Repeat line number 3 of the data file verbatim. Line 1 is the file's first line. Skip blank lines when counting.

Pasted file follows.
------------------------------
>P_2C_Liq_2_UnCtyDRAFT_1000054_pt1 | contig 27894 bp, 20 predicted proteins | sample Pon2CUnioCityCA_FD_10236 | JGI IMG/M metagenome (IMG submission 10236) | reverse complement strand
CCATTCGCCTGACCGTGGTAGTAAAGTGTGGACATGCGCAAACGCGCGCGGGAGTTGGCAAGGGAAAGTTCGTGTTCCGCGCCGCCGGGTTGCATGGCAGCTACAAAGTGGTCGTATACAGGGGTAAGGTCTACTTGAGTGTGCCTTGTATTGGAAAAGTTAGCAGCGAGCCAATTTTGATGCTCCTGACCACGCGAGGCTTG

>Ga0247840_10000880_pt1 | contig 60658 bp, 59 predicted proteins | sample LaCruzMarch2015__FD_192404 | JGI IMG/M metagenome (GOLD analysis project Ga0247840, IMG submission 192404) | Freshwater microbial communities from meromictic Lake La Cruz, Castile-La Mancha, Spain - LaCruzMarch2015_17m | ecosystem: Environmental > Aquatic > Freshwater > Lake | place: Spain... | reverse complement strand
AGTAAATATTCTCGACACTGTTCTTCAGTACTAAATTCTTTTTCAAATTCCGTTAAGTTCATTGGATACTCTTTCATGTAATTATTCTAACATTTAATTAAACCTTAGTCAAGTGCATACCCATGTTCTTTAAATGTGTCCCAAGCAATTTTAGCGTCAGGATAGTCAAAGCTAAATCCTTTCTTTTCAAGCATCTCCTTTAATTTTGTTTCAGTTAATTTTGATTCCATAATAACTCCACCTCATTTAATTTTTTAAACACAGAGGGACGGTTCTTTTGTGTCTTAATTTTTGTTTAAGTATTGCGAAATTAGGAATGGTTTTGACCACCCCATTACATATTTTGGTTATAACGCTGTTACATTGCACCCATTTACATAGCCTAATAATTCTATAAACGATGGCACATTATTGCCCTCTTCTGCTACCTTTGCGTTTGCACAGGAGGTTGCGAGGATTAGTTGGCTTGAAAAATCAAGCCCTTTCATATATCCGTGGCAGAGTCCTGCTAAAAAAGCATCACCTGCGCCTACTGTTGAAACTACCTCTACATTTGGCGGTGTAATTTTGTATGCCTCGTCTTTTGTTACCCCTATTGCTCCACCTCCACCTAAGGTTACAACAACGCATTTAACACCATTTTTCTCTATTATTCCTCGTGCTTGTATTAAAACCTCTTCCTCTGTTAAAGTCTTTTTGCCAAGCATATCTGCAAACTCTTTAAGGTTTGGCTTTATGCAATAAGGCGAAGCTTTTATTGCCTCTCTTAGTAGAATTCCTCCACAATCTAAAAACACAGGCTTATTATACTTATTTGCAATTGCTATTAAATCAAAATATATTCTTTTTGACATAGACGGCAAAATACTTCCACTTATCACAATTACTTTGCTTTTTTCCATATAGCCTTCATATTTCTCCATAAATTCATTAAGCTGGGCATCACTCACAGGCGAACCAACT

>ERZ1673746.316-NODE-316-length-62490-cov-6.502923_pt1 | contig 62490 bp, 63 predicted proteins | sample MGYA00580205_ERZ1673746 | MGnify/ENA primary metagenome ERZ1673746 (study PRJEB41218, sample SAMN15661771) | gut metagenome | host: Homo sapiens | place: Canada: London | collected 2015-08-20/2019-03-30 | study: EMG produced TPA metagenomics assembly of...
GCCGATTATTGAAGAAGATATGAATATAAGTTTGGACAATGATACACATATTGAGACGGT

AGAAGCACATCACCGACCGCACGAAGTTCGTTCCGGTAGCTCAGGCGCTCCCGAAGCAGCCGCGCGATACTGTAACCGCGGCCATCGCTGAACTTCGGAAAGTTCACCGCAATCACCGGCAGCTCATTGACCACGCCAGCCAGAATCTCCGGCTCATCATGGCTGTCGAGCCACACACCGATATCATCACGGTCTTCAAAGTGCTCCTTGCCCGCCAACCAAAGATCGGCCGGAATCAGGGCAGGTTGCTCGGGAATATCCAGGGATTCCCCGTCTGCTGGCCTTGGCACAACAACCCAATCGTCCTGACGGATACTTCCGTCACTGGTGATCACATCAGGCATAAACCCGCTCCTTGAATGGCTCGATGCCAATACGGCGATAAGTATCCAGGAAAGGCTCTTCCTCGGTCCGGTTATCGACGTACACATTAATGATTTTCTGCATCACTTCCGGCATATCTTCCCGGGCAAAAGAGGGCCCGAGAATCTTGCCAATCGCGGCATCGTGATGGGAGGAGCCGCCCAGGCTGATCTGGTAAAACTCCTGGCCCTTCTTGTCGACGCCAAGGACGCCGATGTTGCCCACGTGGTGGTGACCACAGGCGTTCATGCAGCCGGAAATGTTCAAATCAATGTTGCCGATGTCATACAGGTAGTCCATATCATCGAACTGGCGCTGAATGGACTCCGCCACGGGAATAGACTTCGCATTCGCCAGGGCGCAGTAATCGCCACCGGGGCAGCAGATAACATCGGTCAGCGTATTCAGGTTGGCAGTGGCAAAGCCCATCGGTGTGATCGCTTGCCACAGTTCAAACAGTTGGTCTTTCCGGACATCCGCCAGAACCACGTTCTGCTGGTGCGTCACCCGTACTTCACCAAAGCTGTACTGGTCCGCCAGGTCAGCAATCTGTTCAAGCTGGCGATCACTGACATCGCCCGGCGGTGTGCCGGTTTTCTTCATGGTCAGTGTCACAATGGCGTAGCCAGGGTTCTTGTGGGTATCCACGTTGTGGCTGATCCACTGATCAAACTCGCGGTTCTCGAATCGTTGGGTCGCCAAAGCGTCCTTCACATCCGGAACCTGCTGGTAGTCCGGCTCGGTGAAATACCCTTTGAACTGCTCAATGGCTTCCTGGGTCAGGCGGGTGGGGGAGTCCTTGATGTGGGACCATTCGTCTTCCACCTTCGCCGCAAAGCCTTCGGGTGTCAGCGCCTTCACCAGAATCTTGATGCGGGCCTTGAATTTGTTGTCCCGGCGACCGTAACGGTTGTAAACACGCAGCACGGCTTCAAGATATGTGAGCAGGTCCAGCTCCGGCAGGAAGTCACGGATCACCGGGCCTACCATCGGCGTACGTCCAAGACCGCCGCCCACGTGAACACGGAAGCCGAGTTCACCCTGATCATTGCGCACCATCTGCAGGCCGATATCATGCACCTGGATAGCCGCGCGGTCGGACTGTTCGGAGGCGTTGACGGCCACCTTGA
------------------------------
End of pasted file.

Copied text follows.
>Ga0247840_10000880_pt1 | contig 60658 bp, 59 predicted proteins | sample LaCruzMarch2015__FD_192404 | JGI IMG/M metagenome (GOLD analysis project Ga0247840, IMG submission 192404) | Freshwater microbial communities from meromictic Lake La Cruz, Castile-La Mancha, Spain - LaCruzMarch2015_17m | ecosystem: Environmental > Aquatic > Freshwater > Lake | place: Spain... | reverse complement strand